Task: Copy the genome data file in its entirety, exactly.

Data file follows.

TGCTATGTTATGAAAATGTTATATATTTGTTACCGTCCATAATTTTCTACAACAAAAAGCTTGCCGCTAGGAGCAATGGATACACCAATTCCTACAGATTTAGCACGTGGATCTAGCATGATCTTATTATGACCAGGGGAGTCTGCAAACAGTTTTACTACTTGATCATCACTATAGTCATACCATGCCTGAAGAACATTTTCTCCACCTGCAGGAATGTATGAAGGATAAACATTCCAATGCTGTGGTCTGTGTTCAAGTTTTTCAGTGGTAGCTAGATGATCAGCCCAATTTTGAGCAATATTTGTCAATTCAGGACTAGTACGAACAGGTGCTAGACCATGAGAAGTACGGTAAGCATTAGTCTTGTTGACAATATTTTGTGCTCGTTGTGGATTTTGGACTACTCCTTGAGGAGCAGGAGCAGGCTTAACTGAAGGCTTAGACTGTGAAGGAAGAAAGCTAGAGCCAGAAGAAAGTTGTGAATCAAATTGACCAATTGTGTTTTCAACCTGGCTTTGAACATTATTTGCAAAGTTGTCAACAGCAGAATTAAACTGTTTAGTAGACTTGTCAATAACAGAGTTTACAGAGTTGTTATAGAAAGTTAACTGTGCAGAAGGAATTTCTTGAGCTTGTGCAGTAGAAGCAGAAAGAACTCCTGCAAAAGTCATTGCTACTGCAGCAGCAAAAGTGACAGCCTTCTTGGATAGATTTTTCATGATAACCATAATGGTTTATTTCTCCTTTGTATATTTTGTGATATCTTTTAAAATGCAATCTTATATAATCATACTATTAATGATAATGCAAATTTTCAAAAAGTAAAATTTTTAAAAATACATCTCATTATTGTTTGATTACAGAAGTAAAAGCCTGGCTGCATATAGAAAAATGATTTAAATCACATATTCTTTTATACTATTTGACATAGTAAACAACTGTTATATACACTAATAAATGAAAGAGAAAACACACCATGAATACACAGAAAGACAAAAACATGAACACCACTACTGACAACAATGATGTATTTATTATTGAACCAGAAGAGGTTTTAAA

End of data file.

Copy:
TGCTATGTTATGAAAATGTTATATATTTGTTACCGTCCATAATTTTCTACAACAAAAAGCTTGCCGCTAGGAGCAATGGATACACCAATTCCTACAGATTTAGCACGTGGATCTAGCATGATCTTATTATGACCAGGGGAGTCTGCAAACAGTTTTACTACTTGATCATCACTATAGTCATACCATGCCTGAAGAACATTTTCTCCACCTGCAGGAATGTATGAAGGATAAACATTCCAATGCTGTGGTCTGTGTTCAAGTTTTTCAGTGGTAGCTAGATGATCAGCCCAATTTTGAGCAATATTTGTCAATTCAGGACTAGTACGAACAGGTGCTAGACCATGAGAAGTACGGTAAGCATTAGTCTTGTTGACAATATTTTGTGCTCGTTGTGGATTTTGGACTACTCCTTGAGGAGCAGGAGCAGGCTTAACTGAAGGCTTAGACTGTGAAGGAAGAAAGCTAGAGCCAGAAGAAAGTTGTGAATCAAATTGACCAATTGTGTTTTCAACCTGGCTTTGAACATTATTTGCAAAGTTGTCAACAGCAGAATTAAACTGTTTAGTAGACTTGTCAATAACAGAGTTTACAGAGTTGTTATAGAAAGTTAACTGTGCAGAAGGAATTTCTTGAGCTTGTGCAGTAGAAGCAGAAAGAACTCCTGCAAAAGTCATTGCTACTGCAGCAGCAAAAGTGACAGCCTTCTTGGATAGATTTTTCATGATAACCATAATGGTTTATTTCTCCTTTGTATATTTTGTGATATCTTTTAAAATGCAATCTTATATAATCATACTATTAATGATAATGCAAATTTTCAAAAAGTAAAATTTTTAAAAATACATCTCATTATTGTTTGATTACAGAAGTAAAAGCCTGGCTGCATATAGAAAAATGATTTAAATCACATATTCTTTTATACTATTTGACATAGTAAACAACTGTTATATACACTAATAAATGAAAGAGAAAACACACCATGAATACACAGAAAGACAAAAACATGAACACCACTACTGACAACAATGATGTATTTATTATTGAACCAGAAGAGGTTTTAAA